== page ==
The Income-tax Appellate Tribunal has two types of members, i.e. A Judicial Member and an Accountant Member. A Judicial Member is a person who has, for at least ten years, held a Judicial office in the territory of India or who has been a member of the Indian Legal Service and has held a post in Grade II of that Service or any equivalent or higher post for at least three years or an advocate in practice for at least ten years. An Accountant Member is be a person who has, for at least ten years, been in the practice of accountancy as a Chartered Accountant under the Chartered Accountants Act, 1949 (38 of 1949), or who has been a member of the Indian Income-Tax Service, Group A, and has held the post of Additional Commissioner of Income-tax or any equivalent or higher post for at least three years.
As and when a vacancy arises, the Ministry of Law and Justice makes an announcement in the leading newspapers, web sites of ITAT, www.itat.nic.in and www.itatonline.org etc. and invites applications from eligible candidates. The applications are scrutinized and thereafter, interviews are held at different places. The Selection Committee comprises of a Sr. Judge of the Supreme Court as Chairman, Union Law Secretary, President of ITAT and Member, Law Commission. There is complete transparency in the process of interview and has proved to be a satisfactory method for selection of Members. Once members are appointed, they are governed by the Income-tax Appellate Tribunal Members (Recruitment and Conditions Service) Rules, 1963 (Notification no. GSR 1265, dated 27-07-1963) www.itat.nic.in.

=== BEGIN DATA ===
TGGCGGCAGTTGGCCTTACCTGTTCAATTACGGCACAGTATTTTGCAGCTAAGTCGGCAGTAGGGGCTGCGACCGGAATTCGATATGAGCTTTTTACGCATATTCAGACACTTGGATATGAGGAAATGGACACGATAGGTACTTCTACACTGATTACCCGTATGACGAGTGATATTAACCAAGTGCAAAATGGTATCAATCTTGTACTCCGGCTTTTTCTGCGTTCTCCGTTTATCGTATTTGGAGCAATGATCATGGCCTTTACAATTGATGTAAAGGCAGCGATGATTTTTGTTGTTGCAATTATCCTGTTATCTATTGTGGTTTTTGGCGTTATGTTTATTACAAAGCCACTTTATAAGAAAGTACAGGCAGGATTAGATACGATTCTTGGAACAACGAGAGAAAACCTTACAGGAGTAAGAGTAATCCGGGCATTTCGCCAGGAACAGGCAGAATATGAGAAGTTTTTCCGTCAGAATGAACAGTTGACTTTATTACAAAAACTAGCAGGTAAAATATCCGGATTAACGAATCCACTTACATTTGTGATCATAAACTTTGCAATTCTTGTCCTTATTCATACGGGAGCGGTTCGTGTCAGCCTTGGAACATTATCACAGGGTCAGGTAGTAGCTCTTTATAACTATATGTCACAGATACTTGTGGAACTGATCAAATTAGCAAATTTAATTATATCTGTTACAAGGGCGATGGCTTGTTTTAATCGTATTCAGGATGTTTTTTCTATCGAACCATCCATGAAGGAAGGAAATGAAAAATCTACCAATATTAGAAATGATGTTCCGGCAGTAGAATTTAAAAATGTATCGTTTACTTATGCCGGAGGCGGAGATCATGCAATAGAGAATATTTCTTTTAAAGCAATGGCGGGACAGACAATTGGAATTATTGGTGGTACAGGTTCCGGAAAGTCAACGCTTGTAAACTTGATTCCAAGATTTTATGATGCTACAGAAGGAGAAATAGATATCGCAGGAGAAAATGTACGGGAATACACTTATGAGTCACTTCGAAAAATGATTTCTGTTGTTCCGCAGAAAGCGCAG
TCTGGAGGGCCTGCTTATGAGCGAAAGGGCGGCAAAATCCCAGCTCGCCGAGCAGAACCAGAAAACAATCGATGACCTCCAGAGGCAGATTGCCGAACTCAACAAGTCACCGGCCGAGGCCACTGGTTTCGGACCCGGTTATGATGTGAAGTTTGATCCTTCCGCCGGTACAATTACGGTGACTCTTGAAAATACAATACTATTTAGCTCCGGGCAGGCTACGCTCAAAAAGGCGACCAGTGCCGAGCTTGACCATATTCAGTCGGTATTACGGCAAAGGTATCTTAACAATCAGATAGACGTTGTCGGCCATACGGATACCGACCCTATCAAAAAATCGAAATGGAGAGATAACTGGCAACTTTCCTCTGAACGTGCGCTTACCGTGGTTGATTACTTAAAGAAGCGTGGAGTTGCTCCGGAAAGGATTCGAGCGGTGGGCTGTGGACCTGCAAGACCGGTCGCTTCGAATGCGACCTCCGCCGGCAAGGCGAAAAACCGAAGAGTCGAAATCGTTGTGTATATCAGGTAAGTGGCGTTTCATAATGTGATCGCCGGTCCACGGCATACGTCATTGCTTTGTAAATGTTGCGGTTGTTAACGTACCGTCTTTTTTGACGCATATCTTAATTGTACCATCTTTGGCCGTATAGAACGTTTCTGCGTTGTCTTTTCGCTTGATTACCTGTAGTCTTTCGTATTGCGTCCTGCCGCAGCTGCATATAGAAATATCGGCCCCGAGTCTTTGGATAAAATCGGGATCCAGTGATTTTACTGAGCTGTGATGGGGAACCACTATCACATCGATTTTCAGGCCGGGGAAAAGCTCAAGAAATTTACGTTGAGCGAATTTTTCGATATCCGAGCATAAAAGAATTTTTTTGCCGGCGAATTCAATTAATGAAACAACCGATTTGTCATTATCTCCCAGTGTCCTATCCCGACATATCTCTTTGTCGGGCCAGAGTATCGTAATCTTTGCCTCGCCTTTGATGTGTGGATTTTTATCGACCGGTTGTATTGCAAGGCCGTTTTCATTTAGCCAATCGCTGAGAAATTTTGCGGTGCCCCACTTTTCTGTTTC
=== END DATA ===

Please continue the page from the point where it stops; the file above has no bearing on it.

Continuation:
With utmost respect, appointment of members of the ITAT on basis of tenure of five years, would cause uncertainty, affect the impartial functioning and integrity of the Institution for detailed reasons given hereunder:-
1. Appointment of Members of the ITAT on tenure of five years, affects the independence of the Institution.
The Supreme Court in Ajay Gandhi v. B. Singh (2004) 265 ITR 451 (at page 456) observed – “The Income Tax Appellate Tribunal exercises judicial functions and has the trapping of a court“. In Madras Bar Association v. UOI (2014) 227 Taxman 151 (SC), the Apex Court, striking down the constitutional validity of the National Tax Tribunal Act, 2005, has observed that the said Act, violated the “basic structure of the Constitution”. Before the Income Tax Appellate Tribunal, the Revenue is always either an appellant or a respondent. When a person is appointed for only five years and he may be reappointed only for the another five years at the mercy of the Government, while delivering judgments, the Member will always carry a fear in his mind that if he delivers the judgments against the Government, he may not be reappointed. This may create a tendency to lean in favour of the Revenue and such a trait may affect the independence of the institution and create suspicion in the minds of the tax payers that they may not be dealt with fairly. It is pertinent that orders of Tribunal have capacities to impact both commercial and fiscal fortunes of the tax payer’s community.
2. Independent functioning of the Income Tax Appellate Tribunal cannot be compared with other Tribunals.
When the Income Tax Appellate Tribunal was set up on 25th January, 1941, the Finance Department of the Government of India (Central Board of Revenue) was initially in-charge of the Tribunal. However, from 30th May, 1942, on opposition in public opinion, the Tribunal was put in charge of the Legislative Department, which is the predecessor of the present Ministry of Law and Justice of the Government of India.